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PEGI installed as single age rating system for video games in the UK

Hilversum, 31 July 2012

PEGI S.A., the organisation that manages the pan-European age rating system for video games, is proud to announce that PEGI has been officially designated as the exclusive age rating system for video games the United Kingdom.

As a result of this change, it is illegal for a retailer to sell a video game with a PEGI age rating of 12, 16 or 18 to someone below that age. Up until today, games that required classification in the UK were rated by the BBFC (British Board of Film Classification), while games that were exempt from classification carried a PEGI label.

The new law puts an end to this hybrid situation, installing PEGI as the sole system for classification and resulting in all new video games carrying a PEGI age rating. PEGI is designed to help consumers, especially parents, to make informed decisions when buying video games for their families.

Therefore, the change in legislation will be supported with a consumer awareness campaign, driven by UKIE, the trade body representing the UK games industry, and with the support of PEGI S.A. As part of the campaign, the website www.askaboutgames.com has been re-launched as an interactive source for parents to learn more about the games their children play.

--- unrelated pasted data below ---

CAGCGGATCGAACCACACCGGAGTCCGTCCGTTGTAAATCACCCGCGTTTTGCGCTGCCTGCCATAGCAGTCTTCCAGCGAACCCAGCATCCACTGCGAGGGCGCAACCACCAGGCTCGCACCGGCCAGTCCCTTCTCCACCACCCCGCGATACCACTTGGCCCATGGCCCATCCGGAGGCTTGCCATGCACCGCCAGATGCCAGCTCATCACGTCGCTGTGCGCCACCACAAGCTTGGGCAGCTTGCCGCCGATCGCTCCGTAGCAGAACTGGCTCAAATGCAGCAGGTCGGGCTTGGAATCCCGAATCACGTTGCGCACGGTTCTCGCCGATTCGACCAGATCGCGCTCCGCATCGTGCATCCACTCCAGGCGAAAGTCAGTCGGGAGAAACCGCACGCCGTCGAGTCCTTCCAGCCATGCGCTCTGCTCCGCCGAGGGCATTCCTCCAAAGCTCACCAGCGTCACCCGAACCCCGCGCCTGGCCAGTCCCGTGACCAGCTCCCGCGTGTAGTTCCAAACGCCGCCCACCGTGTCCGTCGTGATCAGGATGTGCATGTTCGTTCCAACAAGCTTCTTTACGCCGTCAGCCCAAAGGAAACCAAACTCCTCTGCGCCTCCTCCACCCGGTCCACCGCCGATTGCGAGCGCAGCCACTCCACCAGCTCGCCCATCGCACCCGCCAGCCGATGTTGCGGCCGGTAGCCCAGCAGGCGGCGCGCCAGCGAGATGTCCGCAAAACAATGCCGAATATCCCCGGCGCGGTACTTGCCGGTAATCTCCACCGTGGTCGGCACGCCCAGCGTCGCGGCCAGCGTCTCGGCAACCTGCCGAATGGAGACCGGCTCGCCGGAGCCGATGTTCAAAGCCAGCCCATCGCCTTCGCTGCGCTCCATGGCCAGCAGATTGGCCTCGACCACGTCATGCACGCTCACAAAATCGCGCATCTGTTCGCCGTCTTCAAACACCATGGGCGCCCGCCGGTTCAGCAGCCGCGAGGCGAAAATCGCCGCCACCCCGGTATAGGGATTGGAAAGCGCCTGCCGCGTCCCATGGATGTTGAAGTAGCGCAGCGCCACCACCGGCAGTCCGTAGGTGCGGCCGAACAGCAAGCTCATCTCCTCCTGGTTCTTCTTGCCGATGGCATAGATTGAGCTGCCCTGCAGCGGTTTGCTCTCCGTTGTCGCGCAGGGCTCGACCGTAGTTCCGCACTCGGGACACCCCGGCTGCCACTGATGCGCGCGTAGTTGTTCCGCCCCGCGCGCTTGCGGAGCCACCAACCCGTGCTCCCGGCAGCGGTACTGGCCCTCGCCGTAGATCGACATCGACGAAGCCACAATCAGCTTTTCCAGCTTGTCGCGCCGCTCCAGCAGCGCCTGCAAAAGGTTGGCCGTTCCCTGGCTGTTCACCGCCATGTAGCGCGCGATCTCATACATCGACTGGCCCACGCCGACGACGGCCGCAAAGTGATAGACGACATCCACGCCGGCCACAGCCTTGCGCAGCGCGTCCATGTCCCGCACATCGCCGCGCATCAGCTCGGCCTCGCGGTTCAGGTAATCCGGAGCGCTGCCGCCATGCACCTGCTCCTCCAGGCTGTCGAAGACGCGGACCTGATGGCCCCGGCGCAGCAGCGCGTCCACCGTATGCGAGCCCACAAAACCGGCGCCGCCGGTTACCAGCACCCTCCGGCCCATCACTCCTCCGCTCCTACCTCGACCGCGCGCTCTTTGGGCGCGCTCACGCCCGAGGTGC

On July 30th, the Games Ratings Authority (GRA) has also assumed its position as the officially designated body in the UK for rating video games. The Video Standards Council, who are already an administrator for the PEGI system, will operate under this name when dealing with all matters concerning the age rating of video games in the UK.

Simon Little, Managing Director of PEGI S.A. is happy with the change: “Ever since the publication of Tanya Byron’s review “Safer Children in a Digital World” in 2008 have we been working towards this legal endorsement. PEGI is a straightforward and robust system and with everyone involved - trade body, publishers, administrators and retail - we will work hard to convince parents to become more involved and learn about the games their children love playing.”


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